We (Rich and Gal) were chatting last week about the destructive malware attacks in South Korea. One popular theory is that patch management systems were compromised and used to spread malware to affected targets, which deleted Master Boot Records and started wiping drives (including network connected drives), even on Linux.

There was a lot of justfied hubbub over the source of the attacks, but what really interested us is their nature, and the implications for our defenses.

Think about it for a moment. For at least the past 10 years our security has skewed towards preventing data breaches. Before that, going back to Code Red and Melissa, our security was oriented toward preventing mass destructive attacks. (Before that it was all Orange Book, all the time, and we won’t go there).

Clearly these attacks have different implications. Preventing mass destruction focuses on firewalls (and other networking gear, for segmentation, not that everyone does a great job with it), anti-malware, and patching (yes, we recognize the irony of patch management being the vector). Preventing breaches is about detection, response, encryption, and egress filtering.

The South Korean attack? Targeted destruction.

And it wasn’t the first. We believe Stratfor had a ton of data destroyed. Stuxnet (yes, Stuxnet) was a fire and forget munition. But, for the most part, even Anonymous limits their destructive activities to DDoS and the occasional opportunistic target.

Targeted destruction isn’t a new game but it’s one we haven’t played much. Take Rich’s Data Breach Triangle concept, or Lockheed’s Cyber Kill Chain. You have three components to a successful attack – a way in, a way out, and something to steal. But for targeted destruction all you need is a way in and something to wreck.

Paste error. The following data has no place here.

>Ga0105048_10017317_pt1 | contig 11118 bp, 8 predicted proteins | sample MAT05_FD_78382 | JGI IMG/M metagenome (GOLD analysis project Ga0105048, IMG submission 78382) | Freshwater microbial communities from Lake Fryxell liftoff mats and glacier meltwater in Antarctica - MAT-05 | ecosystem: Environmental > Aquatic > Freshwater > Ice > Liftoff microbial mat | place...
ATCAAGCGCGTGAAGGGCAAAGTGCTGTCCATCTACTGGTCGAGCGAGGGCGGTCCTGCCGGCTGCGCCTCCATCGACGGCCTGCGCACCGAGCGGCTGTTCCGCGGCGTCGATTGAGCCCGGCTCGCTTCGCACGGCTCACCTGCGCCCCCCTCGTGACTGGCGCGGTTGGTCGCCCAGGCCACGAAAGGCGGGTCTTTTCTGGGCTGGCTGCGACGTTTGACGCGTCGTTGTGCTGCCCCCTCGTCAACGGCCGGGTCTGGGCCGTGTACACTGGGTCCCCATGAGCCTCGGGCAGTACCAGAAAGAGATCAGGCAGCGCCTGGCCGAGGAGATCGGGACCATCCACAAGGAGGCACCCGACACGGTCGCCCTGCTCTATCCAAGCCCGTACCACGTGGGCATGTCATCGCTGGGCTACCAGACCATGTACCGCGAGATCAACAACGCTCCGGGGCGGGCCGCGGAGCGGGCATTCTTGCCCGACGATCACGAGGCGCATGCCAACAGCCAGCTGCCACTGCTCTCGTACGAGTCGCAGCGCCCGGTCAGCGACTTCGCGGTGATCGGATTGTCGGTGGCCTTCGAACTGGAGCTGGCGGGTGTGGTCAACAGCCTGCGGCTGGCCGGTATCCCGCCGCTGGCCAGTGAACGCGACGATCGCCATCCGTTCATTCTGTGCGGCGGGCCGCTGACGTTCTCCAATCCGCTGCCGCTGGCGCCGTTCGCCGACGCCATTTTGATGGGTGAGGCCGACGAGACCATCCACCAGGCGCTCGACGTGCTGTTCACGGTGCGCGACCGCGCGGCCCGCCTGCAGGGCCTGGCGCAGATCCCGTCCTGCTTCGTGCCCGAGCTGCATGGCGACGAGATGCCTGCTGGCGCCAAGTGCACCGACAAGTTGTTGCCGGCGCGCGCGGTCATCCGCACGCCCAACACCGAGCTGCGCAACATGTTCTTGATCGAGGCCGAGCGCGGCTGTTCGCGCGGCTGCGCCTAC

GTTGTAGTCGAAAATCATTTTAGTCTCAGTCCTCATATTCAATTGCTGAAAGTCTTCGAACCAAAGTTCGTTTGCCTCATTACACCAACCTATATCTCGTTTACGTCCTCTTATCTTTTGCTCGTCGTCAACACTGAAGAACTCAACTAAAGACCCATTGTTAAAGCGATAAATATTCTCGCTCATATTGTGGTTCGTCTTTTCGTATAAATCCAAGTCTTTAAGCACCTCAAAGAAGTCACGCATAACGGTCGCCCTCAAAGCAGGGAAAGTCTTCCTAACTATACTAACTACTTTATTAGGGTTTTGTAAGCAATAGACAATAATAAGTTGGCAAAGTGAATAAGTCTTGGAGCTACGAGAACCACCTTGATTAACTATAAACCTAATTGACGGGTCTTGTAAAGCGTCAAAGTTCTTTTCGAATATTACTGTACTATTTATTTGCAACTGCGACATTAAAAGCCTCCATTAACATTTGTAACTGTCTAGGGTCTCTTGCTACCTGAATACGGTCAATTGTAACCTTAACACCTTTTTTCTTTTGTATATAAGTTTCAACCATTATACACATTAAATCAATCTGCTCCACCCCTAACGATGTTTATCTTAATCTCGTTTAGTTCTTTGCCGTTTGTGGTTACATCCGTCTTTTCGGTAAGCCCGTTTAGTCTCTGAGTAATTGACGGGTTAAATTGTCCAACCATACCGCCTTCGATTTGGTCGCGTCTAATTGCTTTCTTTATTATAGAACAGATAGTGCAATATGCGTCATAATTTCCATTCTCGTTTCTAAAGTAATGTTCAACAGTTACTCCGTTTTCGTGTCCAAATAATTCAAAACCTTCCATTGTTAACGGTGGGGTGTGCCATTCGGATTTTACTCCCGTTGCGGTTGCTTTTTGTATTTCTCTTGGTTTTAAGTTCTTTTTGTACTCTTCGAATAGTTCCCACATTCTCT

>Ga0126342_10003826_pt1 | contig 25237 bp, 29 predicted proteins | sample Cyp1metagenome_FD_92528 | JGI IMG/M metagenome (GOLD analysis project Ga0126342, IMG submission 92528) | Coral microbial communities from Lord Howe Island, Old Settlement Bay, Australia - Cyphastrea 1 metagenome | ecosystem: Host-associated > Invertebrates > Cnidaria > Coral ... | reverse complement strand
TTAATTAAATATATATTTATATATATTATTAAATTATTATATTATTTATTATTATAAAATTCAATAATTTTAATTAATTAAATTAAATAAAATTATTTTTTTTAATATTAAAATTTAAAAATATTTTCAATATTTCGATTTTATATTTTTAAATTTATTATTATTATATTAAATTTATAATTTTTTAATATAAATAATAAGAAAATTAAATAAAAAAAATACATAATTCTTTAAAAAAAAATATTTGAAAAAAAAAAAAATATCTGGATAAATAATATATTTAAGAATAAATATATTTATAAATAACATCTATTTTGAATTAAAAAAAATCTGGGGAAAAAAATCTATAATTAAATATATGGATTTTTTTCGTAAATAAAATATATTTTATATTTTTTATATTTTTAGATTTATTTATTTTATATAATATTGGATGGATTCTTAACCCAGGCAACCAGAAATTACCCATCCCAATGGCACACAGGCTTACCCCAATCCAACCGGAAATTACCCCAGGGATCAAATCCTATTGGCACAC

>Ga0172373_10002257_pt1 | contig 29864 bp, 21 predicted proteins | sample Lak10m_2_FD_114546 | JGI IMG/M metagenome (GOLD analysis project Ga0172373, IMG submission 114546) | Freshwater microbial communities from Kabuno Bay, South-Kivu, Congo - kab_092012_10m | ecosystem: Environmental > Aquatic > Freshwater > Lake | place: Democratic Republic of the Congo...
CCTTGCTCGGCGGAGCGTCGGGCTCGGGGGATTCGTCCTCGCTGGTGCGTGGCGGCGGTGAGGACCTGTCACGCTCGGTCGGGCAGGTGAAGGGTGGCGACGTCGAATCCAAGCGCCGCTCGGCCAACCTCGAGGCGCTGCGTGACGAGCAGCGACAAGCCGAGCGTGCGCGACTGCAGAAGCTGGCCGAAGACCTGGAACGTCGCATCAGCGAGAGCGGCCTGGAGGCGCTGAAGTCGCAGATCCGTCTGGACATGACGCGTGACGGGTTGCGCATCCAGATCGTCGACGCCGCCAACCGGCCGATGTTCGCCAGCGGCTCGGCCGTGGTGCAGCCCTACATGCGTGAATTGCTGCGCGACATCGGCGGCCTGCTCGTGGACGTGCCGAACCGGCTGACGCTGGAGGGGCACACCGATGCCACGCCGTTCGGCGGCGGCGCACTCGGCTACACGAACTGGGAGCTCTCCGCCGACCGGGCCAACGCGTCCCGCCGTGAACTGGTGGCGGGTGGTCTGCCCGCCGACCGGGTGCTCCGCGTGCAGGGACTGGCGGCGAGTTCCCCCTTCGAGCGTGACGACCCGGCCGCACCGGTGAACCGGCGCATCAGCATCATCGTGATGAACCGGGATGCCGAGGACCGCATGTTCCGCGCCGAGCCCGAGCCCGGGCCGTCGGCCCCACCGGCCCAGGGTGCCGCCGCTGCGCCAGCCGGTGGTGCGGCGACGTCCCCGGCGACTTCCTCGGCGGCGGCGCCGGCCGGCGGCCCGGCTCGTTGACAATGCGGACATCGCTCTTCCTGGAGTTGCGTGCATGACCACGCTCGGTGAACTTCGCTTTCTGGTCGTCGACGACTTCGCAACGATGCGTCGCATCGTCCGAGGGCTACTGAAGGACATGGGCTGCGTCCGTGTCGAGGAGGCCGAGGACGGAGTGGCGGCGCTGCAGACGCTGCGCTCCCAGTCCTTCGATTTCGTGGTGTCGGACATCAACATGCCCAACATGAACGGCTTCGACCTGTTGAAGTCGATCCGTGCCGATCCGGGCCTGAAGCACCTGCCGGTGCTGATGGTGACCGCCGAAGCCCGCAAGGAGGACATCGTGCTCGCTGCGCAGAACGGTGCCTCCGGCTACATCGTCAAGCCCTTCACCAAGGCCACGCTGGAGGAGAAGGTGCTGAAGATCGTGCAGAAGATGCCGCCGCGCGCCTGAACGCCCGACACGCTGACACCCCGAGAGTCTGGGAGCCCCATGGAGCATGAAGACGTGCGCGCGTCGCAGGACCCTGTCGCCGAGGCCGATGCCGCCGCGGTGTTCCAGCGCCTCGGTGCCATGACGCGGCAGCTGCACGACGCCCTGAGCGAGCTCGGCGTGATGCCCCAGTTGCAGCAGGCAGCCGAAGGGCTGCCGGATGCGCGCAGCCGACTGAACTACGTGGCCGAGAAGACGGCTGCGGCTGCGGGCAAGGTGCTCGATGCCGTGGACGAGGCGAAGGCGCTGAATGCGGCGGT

Technically, if you use some fire and forget malware (single-use or worm), you don’t even need to interact with anything behind the target’s walls. No one was sitting at a Metasploit console on the other side of the Witty Worm.

So what can we do?

We definitely don’t have all the answers on this one – targeted destructive attacks, especially of the fire and forget variety, are hard as hell to stop. But a few things come to mind.

We cannot rely on response after the malware is triggered, so we need better segregation and containment. Note that we are skipping traditional defense advice because at this point we assume something will get past your perimeter blocking. Rich has started using the term “hypersegregation” to reflect the increasingly granular isolation we can perform, even down to the application level in some cases, without material management overhead increasing (read more).

As you move more into cloud and disk-based backups, you might want to ensure you still keep some offline backups of the really important stuff. We don’t care whether it’s disk or tape, but at some point the really critical stuff needs to be offline somewhere.

Once again, incident response is huge. But in this case you need to emphasize the containment side of response more than investigation. On the upside these attacks are rarely quiet once they trigger. On the downside they can be quite stealthy, even if they ping the outside world for commands.

But there is one point in your favor. Targeted destruction as an endgame is relatively self-limiting. There’s a reason it isn’t the dominant attack type, and while we expect to see more of it moving forward but it isn’t about to be something most of us face on a daily basis. Also, because malware is the main mechanism, all our anti-exploitation work will continue to pay off, making these attacks more and more expensive for attackers.

Well, assuming you get the hell off Windows XP.